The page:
John Kerry
State Department
Will John Kerry be swayed by former colleagues who are now pushing the Keystone pipeline?

The fight over the proposed Keystone XL pipeline is getting personal — or should that be personnel?

Pipeline company TransCanada and the Canadian province of Alberta have been hiring lobbyists and consultants who previously worked with Secretary of State John Kerry, hoping they’ll help convince him that Keystone XL deserves a thumbs-up.

After the State Department finishes environmental and other reviews of the pipeline plan, Kerry will make a recommendation to President Obama about whether it should be approved. Obama will then make the final call.

From The Boston Globe:

In mid-March, about six weeks after Kerry was confirmed as secretary of state, the province of Alberta hired new consultants — some with ties to Kerry — to help them ensure the project wins approval.

They enlisted Boston-based communications and strategy firm Rasky Baerlein to “reach out and engage the US administration and key Senate and congressional committees,” according to federal records. Among those registered to lobby for the firm are Graham Shalgian, who worked on Kerry’s 2004 presidential campaign; and Joe Baerlein, who has known Kerry for decades. …

The Alberta government also hired the well-connected Washington firm Mehlman Vogel Castagnetti to lobby US officials. David Castagnetti, a principal at the firm, is a longtime Kerry supporter who was the chief liaison to Congress during Kerry’s 2004 presidential campaign.

The Financial Times reports that TransCanada and Alberta have also hired “companies staffed by former aides to President Barack Obama or to Hillary Clinton, the former secretary of state.”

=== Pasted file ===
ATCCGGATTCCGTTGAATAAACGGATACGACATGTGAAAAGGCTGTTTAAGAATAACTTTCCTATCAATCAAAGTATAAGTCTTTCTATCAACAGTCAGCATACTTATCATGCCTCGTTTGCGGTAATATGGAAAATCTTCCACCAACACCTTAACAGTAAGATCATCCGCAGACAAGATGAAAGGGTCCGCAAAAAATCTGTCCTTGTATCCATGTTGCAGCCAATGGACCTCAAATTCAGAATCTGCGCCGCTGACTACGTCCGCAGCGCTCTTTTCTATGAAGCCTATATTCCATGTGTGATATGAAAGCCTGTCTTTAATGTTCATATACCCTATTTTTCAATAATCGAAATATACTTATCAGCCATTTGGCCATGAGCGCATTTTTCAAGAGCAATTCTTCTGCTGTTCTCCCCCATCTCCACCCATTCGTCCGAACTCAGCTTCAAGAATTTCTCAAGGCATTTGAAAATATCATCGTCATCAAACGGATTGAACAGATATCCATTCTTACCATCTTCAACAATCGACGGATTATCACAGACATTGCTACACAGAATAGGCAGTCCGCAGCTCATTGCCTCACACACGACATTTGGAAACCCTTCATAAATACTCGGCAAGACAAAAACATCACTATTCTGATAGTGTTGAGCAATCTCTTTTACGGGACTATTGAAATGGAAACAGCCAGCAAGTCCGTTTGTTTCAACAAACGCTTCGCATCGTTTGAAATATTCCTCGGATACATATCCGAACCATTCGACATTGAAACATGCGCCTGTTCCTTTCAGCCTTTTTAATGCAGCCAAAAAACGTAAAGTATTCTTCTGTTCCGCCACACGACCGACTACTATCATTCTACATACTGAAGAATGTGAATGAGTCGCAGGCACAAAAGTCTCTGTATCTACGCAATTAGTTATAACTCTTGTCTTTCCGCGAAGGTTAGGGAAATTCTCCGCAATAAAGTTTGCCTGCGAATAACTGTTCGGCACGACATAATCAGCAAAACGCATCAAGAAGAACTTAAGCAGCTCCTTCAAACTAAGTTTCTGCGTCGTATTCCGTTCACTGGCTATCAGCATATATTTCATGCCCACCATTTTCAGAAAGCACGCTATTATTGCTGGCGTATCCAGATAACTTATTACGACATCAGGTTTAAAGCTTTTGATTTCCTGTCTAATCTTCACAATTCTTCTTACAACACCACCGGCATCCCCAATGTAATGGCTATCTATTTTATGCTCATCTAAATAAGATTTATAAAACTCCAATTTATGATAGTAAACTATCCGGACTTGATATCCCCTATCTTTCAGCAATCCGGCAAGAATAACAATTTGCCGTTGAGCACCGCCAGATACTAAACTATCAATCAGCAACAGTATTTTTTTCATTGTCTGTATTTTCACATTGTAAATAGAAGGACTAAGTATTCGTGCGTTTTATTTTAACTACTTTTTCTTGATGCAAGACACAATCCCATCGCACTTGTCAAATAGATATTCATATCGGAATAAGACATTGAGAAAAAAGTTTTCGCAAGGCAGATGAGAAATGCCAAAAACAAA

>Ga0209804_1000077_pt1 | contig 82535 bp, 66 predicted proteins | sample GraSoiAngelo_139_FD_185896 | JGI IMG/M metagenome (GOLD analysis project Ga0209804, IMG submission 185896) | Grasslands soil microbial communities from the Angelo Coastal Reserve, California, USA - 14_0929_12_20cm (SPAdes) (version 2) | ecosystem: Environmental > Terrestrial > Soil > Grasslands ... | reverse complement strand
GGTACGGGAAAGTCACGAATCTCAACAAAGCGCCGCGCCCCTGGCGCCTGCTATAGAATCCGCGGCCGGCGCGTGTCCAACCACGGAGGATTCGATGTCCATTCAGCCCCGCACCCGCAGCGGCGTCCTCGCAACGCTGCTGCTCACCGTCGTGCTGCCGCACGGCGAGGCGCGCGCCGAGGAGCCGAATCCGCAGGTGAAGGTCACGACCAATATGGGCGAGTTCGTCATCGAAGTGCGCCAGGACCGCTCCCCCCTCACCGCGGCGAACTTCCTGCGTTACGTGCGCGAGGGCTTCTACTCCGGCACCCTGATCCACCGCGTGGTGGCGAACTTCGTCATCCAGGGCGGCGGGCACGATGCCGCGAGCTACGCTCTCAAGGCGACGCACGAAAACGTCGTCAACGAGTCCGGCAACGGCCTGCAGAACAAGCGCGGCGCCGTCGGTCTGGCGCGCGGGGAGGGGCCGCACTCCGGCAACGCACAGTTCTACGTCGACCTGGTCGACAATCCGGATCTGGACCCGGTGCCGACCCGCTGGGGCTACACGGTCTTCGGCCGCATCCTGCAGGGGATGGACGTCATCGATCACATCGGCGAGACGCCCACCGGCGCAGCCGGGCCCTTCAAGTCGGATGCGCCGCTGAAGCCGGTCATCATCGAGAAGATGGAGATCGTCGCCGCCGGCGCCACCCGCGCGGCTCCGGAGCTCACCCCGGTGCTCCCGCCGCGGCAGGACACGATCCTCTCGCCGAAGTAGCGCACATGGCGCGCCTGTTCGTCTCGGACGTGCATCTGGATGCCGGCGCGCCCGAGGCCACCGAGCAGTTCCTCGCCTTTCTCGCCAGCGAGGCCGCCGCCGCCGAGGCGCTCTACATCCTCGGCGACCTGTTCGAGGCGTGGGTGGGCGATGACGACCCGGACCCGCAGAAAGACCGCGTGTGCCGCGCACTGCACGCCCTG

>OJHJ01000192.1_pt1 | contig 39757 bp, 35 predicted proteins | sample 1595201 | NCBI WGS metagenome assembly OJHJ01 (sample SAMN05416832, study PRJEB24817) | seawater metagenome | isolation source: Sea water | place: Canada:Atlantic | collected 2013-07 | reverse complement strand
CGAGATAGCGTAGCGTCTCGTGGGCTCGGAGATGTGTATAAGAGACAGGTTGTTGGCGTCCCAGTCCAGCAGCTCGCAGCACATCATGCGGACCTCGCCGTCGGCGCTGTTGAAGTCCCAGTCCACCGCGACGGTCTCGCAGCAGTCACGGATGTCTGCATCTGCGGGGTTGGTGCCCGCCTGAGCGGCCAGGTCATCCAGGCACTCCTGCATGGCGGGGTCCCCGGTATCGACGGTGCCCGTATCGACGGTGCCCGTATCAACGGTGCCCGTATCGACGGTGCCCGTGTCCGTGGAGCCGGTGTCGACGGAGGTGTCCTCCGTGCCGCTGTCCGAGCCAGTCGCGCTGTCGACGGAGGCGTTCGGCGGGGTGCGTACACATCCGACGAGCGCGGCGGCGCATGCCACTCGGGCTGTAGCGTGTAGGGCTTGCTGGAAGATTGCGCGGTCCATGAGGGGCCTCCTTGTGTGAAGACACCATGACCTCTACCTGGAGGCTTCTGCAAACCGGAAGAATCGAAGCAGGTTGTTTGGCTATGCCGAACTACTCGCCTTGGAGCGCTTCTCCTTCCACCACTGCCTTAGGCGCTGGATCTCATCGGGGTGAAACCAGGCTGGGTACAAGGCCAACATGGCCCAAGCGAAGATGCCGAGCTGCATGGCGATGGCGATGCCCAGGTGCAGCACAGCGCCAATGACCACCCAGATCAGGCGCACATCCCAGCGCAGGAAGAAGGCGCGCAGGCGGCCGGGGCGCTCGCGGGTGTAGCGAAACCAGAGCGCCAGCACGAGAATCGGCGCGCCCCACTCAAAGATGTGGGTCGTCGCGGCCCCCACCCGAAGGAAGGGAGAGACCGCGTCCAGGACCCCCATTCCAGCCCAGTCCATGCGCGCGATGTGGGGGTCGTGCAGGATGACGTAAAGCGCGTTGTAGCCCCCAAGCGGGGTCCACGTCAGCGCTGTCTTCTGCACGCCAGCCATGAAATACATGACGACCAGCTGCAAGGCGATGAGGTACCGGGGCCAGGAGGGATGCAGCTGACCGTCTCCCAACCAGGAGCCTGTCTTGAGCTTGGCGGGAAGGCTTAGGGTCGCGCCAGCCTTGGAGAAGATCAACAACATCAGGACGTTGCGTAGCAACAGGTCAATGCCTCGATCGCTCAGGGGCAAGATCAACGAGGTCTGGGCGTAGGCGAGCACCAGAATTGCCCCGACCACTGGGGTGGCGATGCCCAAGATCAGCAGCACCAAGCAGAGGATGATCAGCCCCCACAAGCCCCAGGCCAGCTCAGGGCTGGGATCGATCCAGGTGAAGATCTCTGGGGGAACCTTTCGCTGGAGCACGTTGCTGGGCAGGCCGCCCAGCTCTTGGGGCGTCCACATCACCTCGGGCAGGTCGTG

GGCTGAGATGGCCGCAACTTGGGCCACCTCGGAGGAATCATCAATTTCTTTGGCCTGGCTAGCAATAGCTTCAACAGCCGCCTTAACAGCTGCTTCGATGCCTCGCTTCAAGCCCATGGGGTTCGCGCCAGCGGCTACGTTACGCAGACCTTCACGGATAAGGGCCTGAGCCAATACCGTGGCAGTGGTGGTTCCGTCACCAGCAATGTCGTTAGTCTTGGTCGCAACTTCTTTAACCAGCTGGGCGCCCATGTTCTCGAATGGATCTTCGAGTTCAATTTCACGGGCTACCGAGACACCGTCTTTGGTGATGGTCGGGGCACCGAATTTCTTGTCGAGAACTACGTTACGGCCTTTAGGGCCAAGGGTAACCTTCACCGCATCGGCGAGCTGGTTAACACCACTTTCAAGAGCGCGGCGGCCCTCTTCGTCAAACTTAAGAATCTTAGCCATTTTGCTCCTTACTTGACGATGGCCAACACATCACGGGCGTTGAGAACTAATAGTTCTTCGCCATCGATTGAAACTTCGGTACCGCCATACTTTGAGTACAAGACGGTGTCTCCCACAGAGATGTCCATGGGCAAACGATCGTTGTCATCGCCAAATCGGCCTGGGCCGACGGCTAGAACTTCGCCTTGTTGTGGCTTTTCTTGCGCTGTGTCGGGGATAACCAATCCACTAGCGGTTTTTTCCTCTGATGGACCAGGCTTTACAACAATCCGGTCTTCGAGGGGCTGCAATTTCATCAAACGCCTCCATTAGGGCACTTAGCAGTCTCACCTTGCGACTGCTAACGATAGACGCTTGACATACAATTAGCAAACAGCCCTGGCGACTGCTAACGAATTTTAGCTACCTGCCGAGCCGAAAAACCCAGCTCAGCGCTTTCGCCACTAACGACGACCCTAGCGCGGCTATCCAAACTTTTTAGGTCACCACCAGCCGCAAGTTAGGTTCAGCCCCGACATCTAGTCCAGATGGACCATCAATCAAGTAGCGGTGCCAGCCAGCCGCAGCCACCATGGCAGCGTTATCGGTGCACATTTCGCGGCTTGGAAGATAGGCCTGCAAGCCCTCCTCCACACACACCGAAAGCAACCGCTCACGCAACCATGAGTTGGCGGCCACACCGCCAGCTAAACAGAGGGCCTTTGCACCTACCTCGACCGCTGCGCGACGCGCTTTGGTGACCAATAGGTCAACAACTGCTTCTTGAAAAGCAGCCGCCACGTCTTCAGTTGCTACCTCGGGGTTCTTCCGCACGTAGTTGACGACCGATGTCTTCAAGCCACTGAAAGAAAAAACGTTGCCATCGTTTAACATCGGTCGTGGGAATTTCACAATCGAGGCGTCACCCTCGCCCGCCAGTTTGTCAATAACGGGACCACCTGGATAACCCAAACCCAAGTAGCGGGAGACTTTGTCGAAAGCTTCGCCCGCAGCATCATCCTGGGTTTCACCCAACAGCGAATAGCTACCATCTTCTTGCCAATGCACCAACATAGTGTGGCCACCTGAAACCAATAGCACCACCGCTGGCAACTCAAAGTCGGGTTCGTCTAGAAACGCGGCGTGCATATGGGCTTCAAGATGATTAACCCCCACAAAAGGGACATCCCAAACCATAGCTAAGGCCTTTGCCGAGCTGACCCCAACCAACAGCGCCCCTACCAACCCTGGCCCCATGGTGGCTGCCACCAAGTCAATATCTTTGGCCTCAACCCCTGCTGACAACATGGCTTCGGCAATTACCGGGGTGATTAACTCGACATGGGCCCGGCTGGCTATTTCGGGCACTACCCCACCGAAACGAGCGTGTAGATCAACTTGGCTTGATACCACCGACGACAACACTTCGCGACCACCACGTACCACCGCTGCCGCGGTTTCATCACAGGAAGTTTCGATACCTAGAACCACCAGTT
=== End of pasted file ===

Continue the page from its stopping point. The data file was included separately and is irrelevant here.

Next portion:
TransCanada has already been under fire for hiring Paul Elliott, a key member of Mrs Clinton’s campaign team during her presidential run in 2008, as its chief lobbyist.

TransCanada is also poised to rehire SKD Knickerbocker, the communications company run by Anita Dunn, a former Obama adviser who worked for Mr Kerry in the late 1980s.

From Politico:

[E]nvironmental groups say they are particularly appalled by the lobbyists’ connections to Kerry.

“The most effective, tried-and-true method to sway policy decision makers is to put their former staff, advisors and/or colleagues on your payroll,” Tyson Slocum, director of Public Citizen’s Energy Program, told POLITICO in an email. He added, “It is money and influence-peddling that, more often than not, sets energy policy, rather than merits, science or national interest.”

But green groups are playing the game too. From The Washington Post:

Four [former Obama aides] — Bill Burton, Stephanie Cutter, Jim Papa and Paul Tewes — work as consultants for opponents of the [Keystone] project ….

Tiernan Sittenfeld, senior vice president for government affairs at the League of Conservation Voters, said her group hired Burton, the former White House deputy press secretary, to highlight problems posed by Keystone XL.

Still, the playing field is far from level. Keystone opponents have nowhere near as big a lobbying and PR budget as Keystone pushers.

And it’s still too early to tell whether environmentalists’ insider trump card — Joe Biden — is an ace or a joker.